I see breakthroughs weekly in my writers' work and I thought I'd share some of the signs with you of a step-change in the quality of the work, from good to bloody brilliant. (Next stop publication!)
1. Hard work made harder. A writer has a work emergency or an illness and decides to work harder. Bingo, breakthrough. No hard work ever goes unrewarded when it comes to the craft of writing. A writer goes to extraordinary lengths, gets tired, loses patience with herself and cuts to the chase in her prose, and lo and behold we have writing worth reading, and then some. Sometimes you have to slog it. That first chapter, though! I don't exaggerate when I say to you I rewrite mine 1000 times. It can seem bloody-minded at times. Moving words in and out. You worry it will lose its liveliness. It doesn't. You cut the pretty bits. Someone's foot moves in a reflexive action off-camera, and you're on it. Your eyes are all over the scene suddenly. Write on, but return again and again to each scene in that first chapter until you've nailed it. The rest is much easier, easy even.
2. Using the blues. A writer feels down. The writers uses the 'damn hurt' as Hem described it to bring a new dimension to a character she's previously struggled to see. Bingo. We have a person in a novel, good and bad, to whom we can attach as readers.
3. Being square. A writer drops the innovations or the sloppy layout, and gets tidy and completely conservative with her manuscript, moving to Courier or Times and observing spelling and punctuation. Creativity needs discipline and a conservative presentation is crucial to winning the trust of a reader - first you, then the agent, and so on. You don't get given trust, you earn it. Then you can shock the shit out of everyone in your storyline. You have the right. If you're looking for the standard template for Word, simply open a new document and search using the word 'story manuscript' and set it to UK English and use!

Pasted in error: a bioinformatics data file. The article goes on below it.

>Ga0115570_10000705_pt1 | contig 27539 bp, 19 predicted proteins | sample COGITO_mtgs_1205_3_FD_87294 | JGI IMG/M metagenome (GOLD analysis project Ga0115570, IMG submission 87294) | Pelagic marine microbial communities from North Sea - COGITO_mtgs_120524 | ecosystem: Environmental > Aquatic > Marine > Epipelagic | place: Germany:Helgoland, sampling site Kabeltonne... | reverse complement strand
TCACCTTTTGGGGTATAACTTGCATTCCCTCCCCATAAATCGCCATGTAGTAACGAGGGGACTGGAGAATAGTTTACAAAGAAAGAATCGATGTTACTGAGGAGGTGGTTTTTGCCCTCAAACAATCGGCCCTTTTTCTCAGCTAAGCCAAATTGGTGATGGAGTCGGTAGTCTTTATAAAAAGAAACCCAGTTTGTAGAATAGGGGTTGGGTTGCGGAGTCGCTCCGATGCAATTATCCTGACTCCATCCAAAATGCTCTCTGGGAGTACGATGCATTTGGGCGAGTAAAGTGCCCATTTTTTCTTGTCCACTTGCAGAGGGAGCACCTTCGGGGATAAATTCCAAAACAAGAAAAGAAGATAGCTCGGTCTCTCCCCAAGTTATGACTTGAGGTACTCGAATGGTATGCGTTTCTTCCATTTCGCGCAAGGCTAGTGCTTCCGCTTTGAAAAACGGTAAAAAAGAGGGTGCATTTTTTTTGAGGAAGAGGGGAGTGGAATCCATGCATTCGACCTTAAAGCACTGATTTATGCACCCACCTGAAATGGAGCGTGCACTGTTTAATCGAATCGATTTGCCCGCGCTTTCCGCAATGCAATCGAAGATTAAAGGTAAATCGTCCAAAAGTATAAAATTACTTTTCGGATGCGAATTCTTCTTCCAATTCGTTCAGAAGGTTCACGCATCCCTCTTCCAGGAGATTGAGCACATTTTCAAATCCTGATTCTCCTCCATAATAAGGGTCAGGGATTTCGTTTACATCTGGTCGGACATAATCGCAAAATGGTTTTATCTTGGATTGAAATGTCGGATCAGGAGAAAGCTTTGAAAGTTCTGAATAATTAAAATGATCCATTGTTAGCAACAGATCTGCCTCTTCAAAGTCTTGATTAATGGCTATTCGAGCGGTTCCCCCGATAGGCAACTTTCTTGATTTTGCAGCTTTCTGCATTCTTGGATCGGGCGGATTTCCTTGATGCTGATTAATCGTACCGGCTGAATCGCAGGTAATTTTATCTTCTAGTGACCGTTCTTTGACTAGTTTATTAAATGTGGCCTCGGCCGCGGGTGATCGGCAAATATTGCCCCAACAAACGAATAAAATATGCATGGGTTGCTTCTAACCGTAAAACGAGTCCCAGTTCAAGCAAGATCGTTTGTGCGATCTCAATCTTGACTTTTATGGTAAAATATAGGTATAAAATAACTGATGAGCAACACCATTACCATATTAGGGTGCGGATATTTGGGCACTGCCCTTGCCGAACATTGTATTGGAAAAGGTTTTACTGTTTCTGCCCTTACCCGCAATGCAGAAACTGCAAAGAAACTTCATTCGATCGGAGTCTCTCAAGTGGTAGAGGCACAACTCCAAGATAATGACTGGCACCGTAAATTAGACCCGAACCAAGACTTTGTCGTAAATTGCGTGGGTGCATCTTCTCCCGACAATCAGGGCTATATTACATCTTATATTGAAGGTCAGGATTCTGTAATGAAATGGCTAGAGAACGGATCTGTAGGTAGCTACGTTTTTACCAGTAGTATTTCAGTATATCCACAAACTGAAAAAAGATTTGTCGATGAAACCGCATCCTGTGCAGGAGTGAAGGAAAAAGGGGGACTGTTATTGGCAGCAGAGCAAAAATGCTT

4. Contradicting yourself. Our human stories are fictions in themselves, curated by monstrous liars. In our writing, we must realize that we the authors cannot ever see ourselves, so please don't try to be in the book. Don't choose your virtues to ascribe to a character, you will soon run out of material. Choose your faults and you're in with a chance. But better, stand back and let the people play as they would, each with their own motivations and needs firmly front of their mind, doggedly so. Revise, revise to show the breadth and multiplicity of every person who is at least as deceitful as you or as 'creative'. Undo them. If they are amiable, have them gloomily amiable or amiably gloomy. Even miserable bastards smile when someone falls over. A note of dissonance brings a paragraph alive. Don't fix your folks with your nib. Stay alive to their possibilities and they will surprise you, delight you and the reader too. Now, that's a book alive!